ExoMars Mission Set to Look for Life on the Red Planet

A rover will investigate Martian atmospheric trace gases and their sources.

Searching for life on Mars.

People want one thing from space more than anything else: neighbors. Astronomers have cobbled together rough equations to help guess how likely or unlikely neighbors are. Telescopes scan the heavens for deliberate signals beamed in from far away. Many of these potential neighbors already have names, such as “Venusians,” “Romulans,” or plain-old "extra-terrestrials.”

Illustration of ExoMars Schiaparelli Module and Trace Gas Orbiter
Illustration of ExoMars Schiaparelli Module and Trace Gas Orbiter
ESA/ATG medialab

Today the European Space Agency and Roscosmos, its Russian counterpart, launched their ExoMars mission, which is designed to figure out if Earth has, or once had, neighbors on Mars.


The ExoMars mission is carrying two projects to the Red Planet. An Orbiter will circle the planet and analyze gases that make up a small part of its weak atmosphere. NASA’s Curiosity rover detected methane on Mars in 2014, a discovery that has since kindled hopes that some kind of living organism is producing it. On Earth, living things can produce methane as a metabolic by-product, most famously, of soil microbes, cows, and teenage boys.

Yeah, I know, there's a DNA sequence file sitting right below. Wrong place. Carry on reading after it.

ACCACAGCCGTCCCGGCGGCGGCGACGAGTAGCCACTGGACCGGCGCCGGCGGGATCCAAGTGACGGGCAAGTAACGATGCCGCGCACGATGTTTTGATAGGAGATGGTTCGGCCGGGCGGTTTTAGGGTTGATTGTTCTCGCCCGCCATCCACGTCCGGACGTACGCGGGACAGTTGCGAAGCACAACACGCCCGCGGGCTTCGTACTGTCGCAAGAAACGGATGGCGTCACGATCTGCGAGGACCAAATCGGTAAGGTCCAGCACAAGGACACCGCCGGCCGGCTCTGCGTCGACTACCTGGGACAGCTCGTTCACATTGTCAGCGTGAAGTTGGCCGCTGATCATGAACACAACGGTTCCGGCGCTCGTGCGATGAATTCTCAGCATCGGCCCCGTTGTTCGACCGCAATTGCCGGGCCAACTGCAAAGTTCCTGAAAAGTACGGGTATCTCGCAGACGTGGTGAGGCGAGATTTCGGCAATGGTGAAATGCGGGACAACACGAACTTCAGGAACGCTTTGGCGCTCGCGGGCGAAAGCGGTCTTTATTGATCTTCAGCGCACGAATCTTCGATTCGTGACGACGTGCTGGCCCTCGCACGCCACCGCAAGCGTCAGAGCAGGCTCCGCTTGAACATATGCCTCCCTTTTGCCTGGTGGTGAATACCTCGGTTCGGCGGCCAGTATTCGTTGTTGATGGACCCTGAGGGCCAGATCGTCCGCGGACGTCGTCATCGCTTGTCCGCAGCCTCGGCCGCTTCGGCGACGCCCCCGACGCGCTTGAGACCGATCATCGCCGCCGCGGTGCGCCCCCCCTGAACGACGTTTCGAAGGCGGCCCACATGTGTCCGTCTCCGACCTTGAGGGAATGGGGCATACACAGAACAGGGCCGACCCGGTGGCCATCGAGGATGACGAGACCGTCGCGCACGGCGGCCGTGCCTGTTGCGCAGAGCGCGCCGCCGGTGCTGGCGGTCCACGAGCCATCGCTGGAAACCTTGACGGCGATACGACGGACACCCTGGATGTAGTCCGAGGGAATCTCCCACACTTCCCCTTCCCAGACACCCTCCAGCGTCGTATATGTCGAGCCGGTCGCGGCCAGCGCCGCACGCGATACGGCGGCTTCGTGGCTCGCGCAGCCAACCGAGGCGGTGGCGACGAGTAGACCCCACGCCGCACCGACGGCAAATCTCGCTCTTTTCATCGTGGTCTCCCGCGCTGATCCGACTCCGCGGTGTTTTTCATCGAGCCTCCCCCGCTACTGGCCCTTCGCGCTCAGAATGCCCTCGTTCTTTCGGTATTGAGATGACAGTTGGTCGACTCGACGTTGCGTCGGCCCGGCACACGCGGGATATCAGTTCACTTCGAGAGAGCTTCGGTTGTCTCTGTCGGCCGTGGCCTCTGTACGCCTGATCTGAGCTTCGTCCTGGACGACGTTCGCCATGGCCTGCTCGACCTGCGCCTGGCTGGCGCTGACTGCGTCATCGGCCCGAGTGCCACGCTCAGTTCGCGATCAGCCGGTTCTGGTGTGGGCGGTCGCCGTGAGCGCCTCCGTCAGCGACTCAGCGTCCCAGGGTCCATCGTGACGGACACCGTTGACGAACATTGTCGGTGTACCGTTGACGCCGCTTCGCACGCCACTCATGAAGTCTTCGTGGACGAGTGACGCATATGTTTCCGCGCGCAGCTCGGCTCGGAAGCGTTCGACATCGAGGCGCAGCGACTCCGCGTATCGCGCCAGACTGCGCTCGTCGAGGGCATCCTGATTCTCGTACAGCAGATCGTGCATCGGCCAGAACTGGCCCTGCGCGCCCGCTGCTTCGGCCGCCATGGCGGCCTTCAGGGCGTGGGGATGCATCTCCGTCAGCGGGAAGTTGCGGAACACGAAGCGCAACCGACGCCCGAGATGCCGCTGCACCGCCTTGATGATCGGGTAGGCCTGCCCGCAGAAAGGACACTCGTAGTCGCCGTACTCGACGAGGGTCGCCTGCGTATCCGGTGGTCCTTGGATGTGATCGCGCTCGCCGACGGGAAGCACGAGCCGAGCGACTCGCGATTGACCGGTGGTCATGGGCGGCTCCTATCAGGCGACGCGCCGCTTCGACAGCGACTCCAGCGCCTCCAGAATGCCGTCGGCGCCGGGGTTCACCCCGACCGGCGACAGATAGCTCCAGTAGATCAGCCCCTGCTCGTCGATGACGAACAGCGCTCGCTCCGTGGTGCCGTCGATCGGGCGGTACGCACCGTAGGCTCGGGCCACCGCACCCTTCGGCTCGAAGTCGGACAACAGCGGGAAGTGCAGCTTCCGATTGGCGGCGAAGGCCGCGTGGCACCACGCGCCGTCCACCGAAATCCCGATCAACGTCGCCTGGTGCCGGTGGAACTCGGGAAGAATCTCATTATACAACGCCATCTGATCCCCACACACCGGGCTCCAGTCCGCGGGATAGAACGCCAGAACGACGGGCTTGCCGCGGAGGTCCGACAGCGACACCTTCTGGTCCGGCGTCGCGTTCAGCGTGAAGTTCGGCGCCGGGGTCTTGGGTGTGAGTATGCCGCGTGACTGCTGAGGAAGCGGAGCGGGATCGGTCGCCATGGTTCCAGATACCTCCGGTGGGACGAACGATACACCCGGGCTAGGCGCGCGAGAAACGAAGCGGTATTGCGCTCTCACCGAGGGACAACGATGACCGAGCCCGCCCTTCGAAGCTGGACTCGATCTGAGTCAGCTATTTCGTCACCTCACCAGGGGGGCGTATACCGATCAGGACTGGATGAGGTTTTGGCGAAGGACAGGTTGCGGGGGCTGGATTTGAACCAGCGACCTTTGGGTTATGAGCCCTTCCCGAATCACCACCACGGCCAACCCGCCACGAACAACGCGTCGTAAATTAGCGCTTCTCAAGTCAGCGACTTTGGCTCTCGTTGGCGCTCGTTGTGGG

ExoMars SCC and Breeze US are encapsulated into the Payload Fairing
ExoMars SCC and Breeze US are encapsulated into the Payload Fairing
Photographer: Boris Bethge

Methane is the simplest hydrocarbon, which on Earth also makes it a terrific fuel. Natural gas is mostly methane, or a molecule of four hydrogen atoms pinned to one carbon atom.

But living things aren’t the only source of methane. Scientists have simulated in labs how high heat and pressure such as that of the Earth's interior can forge methane, which then leaks up to the surface. Besides, Saturn’s hydrocarbon moon, Titan, has entire lakes of liquid methane, and no one’s suggesting excessive bovine activity there.

The ExoMars orbiter will help scientists understand if Mars’s methane is geological or biological in origin.

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The flight model of the ExoMars Schiaparelli demonstrator module pictured prior to the start of thermal tests.

Photographer: Boris Bethge

The second project ExoMars is carrying is called the Schiaparelli module, named for Giovanni Schiaparelli, a 19thcentury Italian astronomer who studied the Martian surface. This module is a test for entering the Mars atmosphere, descending safely, and landing in one piece. It’s a practice run for a second ExoMars mission, to be launched in 2018, which will deliver a life- and fossil-detecting rover.

Even if no current or past evidence of life on Mars is ever found, the better we get at going to Mars, the easier it may be eventually to send people there—making sure the planet has neighbors even if we have to place them there ourselves.

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